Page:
Facilitating the Integration of Open Educational Courses

Facilitating the Integration of Open Educational Courses

Yolanda Debose Columbus (University of North Texas at Dallas, USA)
DOI: 10.4018/978-1-4666-2205-0.ch003
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Abstract

The open educational movement is primarily about facilitating a philosophical view: the idea that universal access to quality education should be a global priority. Open educational courses are byproducts of the implementation of this philosophy. Unfortunately, the principles that are fueling the open educational movement are in direct opposition to the typical culture found in higher education institutions in the United States. The lack of awareness of or indifference to these cultural differences can hinder the integration of open educational resources. Successful integration of open educational courses into degreed programs requires an acknowledgement of the cultural dissonance that may result as well as a systematic plan for addressing it. This chapter highlights some of these cultural differences and outlines a framework for addressing them.
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Background

In ‘Winning by degrees’ McKinsey & Company, report that the United States’ post-secondary education system is not producing enough graduates to sustain its’ current economic growth (Auguste, et. al., 2010). In order to produce, the needed number of graduates the education system would need to produce approximately 23% more graduates each year. The top producing institutions are improving their degree productivity by increasing cost efficiencies. One of the five strategies these institutions employ is extensive course redesign.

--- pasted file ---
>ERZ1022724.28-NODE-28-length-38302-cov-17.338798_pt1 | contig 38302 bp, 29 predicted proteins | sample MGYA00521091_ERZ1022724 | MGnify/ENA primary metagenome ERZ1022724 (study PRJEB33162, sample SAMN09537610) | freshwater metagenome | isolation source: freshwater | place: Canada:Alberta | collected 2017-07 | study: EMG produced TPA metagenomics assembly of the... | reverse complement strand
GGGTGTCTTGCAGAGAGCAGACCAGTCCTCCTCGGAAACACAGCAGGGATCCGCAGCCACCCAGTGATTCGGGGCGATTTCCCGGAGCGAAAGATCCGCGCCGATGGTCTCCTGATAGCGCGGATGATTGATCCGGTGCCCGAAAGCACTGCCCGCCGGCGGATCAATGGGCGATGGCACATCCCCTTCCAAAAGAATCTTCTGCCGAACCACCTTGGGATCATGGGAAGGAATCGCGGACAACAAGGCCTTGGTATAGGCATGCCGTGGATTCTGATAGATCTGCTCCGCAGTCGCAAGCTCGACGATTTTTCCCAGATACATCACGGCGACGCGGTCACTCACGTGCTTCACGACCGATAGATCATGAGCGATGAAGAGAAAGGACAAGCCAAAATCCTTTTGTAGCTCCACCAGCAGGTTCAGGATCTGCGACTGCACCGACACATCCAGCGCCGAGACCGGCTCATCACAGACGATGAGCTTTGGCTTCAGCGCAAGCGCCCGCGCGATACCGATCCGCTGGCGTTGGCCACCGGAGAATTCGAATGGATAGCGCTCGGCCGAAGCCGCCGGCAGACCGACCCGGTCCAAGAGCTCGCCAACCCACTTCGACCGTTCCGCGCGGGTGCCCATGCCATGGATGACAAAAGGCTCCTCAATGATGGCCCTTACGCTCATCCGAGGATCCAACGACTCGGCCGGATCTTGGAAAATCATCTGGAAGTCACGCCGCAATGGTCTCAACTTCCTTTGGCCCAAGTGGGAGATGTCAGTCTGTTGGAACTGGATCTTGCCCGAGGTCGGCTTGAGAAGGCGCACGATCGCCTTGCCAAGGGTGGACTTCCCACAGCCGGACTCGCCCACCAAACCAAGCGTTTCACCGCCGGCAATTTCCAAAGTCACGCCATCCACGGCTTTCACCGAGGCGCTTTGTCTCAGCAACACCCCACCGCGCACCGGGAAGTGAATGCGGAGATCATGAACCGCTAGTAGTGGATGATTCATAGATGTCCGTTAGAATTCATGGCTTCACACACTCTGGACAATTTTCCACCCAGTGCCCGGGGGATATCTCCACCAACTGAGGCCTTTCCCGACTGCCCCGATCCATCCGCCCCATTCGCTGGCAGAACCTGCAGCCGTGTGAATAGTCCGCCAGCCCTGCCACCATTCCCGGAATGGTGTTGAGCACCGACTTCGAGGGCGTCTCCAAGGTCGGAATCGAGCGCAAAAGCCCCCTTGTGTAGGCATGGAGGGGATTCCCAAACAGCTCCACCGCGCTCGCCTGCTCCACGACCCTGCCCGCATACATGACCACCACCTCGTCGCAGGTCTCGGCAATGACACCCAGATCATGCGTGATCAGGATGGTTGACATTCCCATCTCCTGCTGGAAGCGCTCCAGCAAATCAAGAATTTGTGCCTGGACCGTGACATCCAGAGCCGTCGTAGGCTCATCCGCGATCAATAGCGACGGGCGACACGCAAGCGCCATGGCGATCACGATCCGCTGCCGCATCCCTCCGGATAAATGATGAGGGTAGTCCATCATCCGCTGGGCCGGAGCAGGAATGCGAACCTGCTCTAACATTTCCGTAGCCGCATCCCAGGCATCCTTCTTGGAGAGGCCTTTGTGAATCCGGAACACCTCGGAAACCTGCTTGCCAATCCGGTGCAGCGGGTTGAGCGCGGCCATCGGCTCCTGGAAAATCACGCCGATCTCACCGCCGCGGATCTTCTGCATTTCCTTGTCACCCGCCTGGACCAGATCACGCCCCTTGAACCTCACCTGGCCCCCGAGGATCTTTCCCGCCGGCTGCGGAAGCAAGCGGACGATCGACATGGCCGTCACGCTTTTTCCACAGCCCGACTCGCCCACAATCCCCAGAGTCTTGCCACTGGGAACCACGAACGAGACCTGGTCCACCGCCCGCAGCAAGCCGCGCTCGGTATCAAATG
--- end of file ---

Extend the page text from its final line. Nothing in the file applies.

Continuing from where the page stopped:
McKinsey & Company described the strategies and tactics employed by the 8 of the top producing post-secondary institutions. Some of these tactics are contrary to the typical behaviors practiced and expected in four-year post-secondary institutions. For instance, Rio Salado and Western Governor’s employ a large number of part-time instructor or course mentors and centralized course development (Augueste, et., al., 2010). At four-year post-secondary institutions, the number of part-time faculty members are typical minimal and course development is traditionally left in the hands of the faculty members. Hence, many administrators are looking for other innovative ways to implement extensive course redesign. As a result of the mainstream media coverage and seemingly low cost, open educational courses seem to be a viable option. To date no institutions have integrated open educational courses into degreed program (Ackerman & Zellenr, 2012).

The open educational movement is well funded and supported. The announcement of MIT’s OpenCourseWare (OCW) initiative in 2000 is generally considered the catalyst that spurred the open educational movement (Smith, 2009). Since MIT’s creation of the OCW Consortium, the movement has gained momentum and popularity.

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